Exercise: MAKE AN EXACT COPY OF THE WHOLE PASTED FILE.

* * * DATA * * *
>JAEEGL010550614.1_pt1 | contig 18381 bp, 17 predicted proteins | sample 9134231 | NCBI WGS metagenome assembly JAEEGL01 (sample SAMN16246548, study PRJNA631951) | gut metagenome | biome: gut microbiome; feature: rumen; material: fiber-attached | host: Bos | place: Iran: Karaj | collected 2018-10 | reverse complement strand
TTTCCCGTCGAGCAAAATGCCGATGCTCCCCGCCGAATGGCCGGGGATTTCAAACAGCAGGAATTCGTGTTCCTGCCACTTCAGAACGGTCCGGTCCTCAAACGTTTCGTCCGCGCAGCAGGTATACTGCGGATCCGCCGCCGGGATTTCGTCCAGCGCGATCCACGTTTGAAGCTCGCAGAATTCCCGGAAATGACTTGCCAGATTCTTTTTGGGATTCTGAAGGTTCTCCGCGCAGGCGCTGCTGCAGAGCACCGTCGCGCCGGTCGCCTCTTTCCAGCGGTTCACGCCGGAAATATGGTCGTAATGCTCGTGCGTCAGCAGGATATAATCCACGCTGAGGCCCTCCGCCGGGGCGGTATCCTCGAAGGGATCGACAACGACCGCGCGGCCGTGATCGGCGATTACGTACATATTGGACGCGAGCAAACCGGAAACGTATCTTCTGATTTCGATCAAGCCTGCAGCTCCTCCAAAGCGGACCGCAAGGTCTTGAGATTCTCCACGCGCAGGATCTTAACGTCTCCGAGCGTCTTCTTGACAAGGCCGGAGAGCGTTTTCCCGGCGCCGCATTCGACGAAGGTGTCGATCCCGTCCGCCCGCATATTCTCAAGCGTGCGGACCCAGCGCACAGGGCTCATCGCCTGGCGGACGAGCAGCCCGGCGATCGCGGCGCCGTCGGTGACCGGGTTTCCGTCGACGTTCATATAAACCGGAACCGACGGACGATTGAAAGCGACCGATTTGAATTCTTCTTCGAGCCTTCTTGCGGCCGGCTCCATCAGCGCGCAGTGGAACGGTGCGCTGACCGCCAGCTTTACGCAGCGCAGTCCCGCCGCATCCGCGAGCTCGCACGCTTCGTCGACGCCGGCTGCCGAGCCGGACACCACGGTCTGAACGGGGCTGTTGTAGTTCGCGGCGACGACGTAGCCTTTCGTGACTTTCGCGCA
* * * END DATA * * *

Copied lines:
>JAEEGL010550614.1_pt1 | contig 18381 bp, 17 predicted proteins | sample 9134231 | NCBI WGS metagenome assembly JAEEGL01 (sample SAMN16246548, study PRJNA631951) | gut metagenome | biome: gut microbiome; feature: rumen; material: fiber-attached | host: Bos | place: Iran: Karaj | collected 2018-10 | reverse complement strand
TTTCCCGTCGAGCAAAATGCCGATGCTCCCCGCCGAATGGCCGGGGATTTCAAACAGCAGGAATTCGTGTTCCTGCCACTTCAGAACGGTCCGGTCCTCAAACGTTTCGTCCGCGCAGCAGGTATACTGCGGATCCGCCGCCGGGATTTCGTCCAGCGCGATCCACGTTTGAAGCTCGCAGAATTCCCGGAAATGACTTGCCAGATTCTTTTTGGGATTCTGAAGGTTCTCCGCGCAGGCGCTGCTGCAGAGCACCGTCGCGCCGGTCGCCTCTTTCCAGCGGTTCACGCCGGAAATATGGTCGTAATGCTCGTGCGTCAGCAGGATATAATCCACGCTGAGGCCCTCCGCCGGGGCGGTATCCTCGAAGGGATCGACAACGACCGCGCGGCCGTGATCGGCGATTACGTACATATTGGACGCGAGCAAACCGGAAACGTATCTTCTGATTTCGATCAAGCCTGCAGCTCCTCCAAAGCGGACCGCAAGGTCTTGAGATTCTCCACGCGCAGGATCTTAACGTCTCCGAGCGTCTTCTTGACAAGGCCGGAGAGCGTTTTCCCGGCGCCGCATTCGACGAAGGTGTCGATCCCGTCCGCCCGCATATTCTCAAGCGTGCGGACCCAGCGCACAGGGCTCATCGCCTGGCGGACGAGCAGCCCGGCGATCGCGGCGCCGTCGGTGACCGGGTTTCCGTCGACGTTCATATAAACCGGAACCGACGGACGATTGAAAGCGACCGATTTGAATTCTTCTTCGAGCCTTCTTGCGGCCGGCTCCATCAGCGCGCAGTGGAACGGTGCGCTGACCGCCAGCTTTACGCAGCGCAGTCCCGCCGCATCCGCGAGCTCGCACGCTTCGTCGACGCCGGCTGCCGAGCCGGACACCACGGTCTGAACGGGGCTGTTGTAGTTCGCGGCGACGACGTAGCCTTTCGTGACTTTCGCGCA